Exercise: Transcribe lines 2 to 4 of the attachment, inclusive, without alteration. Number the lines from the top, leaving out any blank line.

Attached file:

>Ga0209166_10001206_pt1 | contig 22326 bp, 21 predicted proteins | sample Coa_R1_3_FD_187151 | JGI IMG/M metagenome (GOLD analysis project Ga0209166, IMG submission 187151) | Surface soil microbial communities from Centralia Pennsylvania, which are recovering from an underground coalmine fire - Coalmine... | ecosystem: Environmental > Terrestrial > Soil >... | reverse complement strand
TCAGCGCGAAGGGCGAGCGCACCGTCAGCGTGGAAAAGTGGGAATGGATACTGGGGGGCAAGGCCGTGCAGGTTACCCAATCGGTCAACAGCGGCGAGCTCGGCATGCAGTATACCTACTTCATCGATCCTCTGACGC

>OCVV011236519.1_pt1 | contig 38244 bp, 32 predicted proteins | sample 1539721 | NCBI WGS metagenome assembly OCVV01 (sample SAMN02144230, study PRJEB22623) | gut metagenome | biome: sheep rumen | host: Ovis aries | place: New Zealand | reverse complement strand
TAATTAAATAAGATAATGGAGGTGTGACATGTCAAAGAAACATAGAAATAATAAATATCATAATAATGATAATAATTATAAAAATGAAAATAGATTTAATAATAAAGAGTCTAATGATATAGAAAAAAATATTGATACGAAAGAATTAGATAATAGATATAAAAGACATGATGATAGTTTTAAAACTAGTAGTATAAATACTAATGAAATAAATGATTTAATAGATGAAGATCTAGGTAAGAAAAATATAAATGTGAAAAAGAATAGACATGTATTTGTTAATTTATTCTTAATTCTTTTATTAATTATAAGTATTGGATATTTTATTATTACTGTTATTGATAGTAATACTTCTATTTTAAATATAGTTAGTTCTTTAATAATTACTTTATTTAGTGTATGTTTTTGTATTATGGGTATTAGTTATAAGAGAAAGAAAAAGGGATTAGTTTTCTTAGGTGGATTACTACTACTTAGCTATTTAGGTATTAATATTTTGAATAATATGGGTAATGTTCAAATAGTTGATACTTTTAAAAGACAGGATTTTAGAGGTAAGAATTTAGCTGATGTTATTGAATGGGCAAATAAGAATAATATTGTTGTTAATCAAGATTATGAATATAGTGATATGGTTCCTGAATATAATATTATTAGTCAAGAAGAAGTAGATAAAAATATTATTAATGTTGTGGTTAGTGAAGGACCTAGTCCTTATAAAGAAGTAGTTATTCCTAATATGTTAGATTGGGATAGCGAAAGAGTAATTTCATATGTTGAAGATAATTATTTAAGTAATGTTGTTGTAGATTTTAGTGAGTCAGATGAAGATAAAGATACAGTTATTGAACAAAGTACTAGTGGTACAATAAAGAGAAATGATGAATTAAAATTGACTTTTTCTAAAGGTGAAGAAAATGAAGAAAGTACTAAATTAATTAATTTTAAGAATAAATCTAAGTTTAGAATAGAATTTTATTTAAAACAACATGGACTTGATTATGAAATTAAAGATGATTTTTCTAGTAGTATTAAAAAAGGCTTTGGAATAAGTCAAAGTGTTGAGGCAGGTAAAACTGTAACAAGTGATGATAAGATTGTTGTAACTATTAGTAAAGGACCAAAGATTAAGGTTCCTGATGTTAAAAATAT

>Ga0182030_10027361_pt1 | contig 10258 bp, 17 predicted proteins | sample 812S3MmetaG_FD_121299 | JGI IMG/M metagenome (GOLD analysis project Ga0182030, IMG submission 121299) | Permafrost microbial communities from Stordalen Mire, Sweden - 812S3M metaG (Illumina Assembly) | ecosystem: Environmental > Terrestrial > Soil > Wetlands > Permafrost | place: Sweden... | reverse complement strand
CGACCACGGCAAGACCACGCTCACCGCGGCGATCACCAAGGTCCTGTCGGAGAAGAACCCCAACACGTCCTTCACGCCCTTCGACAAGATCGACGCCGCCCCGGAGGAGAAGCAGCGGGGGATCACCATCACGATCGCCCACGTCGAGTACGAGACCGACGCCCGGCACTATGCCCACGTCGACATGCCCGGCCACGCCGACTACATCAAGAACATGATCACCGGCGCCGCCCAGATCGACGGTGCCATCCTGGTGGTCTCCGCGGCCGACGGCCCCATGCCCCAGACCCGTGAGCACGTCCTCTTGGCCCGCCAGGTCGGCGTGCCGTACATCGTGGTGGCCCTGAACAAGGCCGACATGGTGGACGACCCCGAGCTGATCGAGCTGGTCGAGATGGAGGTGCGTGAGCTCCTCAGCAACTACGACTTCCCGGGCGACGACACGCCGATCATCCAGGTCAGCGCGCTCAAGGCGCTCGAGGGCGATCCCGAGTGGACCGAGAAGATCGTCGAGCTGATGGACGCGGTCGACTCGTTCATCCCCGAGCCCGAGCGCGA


TCAGCGCGAAGGGCGAGCGCACCGTCAGCGTGGAAAAGTGGGAATGGATACTGGGGGGCAAGGCCGTGCAGGTTACCCAATCGGTCAACAGCGGCGAGCTCGGCATGCAGTATACCTACTTCATCGATCCTCTGACGC

>OCVV011236519.1_pt1 | contig 38244 bp, 32 predicted proteins | sample 1539721 | NCBI WGS metagenome assembly OCVV01 (sample SAMN02144230, study PRJEB22623) | gut metagenome | biome: sheep rumen | host: Ovis aries | place: New Zealand | reverse complement strand
TAATTAAATAAGATAATGGAGGTGTGACATGTCAAAGAAACATAGAAATAATAAATATCATAATAATGATAATAATTATAAAAATGAAAATAGATTTAATAATAAAGAGTCTAATGATATAGAAAAAAATATTGATACGAAAGAATTAGATAATAGATATAAAAGACATGATGATAGTTTTAAAACTAGTAGTATAAATACTAATGAAATAAATGATTTAATAGATGAAGATCTAGGTAAGAAAAATATAAATGTGAAAAAGAATAGACATGTATTTGTTAATTTATTCTTAATTCTTTTATTAATTATAAGTATTGGATATTTTATTATTACTGTTATTGATAGTAATACTTCTATTTTAAATATAGTTAGTTCTTTAATAATTACTTTATTTAGTGTATGTTTTTGTATTATGGGTATTAGTTATAAGAGAAAGAAAAAGGGATTAGTTTTCTTAGGTGGATTACTACTACTTAGCTATTTAGGTATTAATATTTTGAATAATATGGGTAATGTTCAAATAGTTGATACTTTTAAAAGACAGGATTTTAGAGGTAAGAATTTAGCTGATGTTATTGAATGGGCAAATAAGAATAATATTGTTGTTAATCAAGATTATGAATATAGTGATATGGTTCCTGAATATAATATTATTAGTCAAGAAGAAGTAGATAAAAATATTATTAATGTTGTGGTTAGTGAAGGACCTAGTCCTTATAAAGAAGTAGTTATTCCTAATATGTTAGATTGGGATAGCGAAAGAGTAATTTCATATGTTGAAGATAATTATTTAAGTAATGTTGTTGTAGATTTTAGTGAGTCAGATGAAGATAAAGATACAGTTATTGAACAAAGTACTAGTGGTACAATAAAGAGAAATGATGAATTAAAATTGACTTTTTCTAAAGGTGAAGAAAATGAAGAAAGTACTAAATTAATTAATTTTAAGAATAAATCTAAGTTTAGAATAGAATTTTATTTAAAACAACATGGACTTGATTATGAAATTAAAGATGATTTTTCTAGTAGTATTAAAAAAGGCTTTGGAATAAGTCAAAGTGTTGAGGCAGGTAAAACTGTAACAAGTGATGATAAGATTGTTGTAACTATTAGTAAAGGACCAAAGATTAAGGTTCCTGATGTTAAAAATAT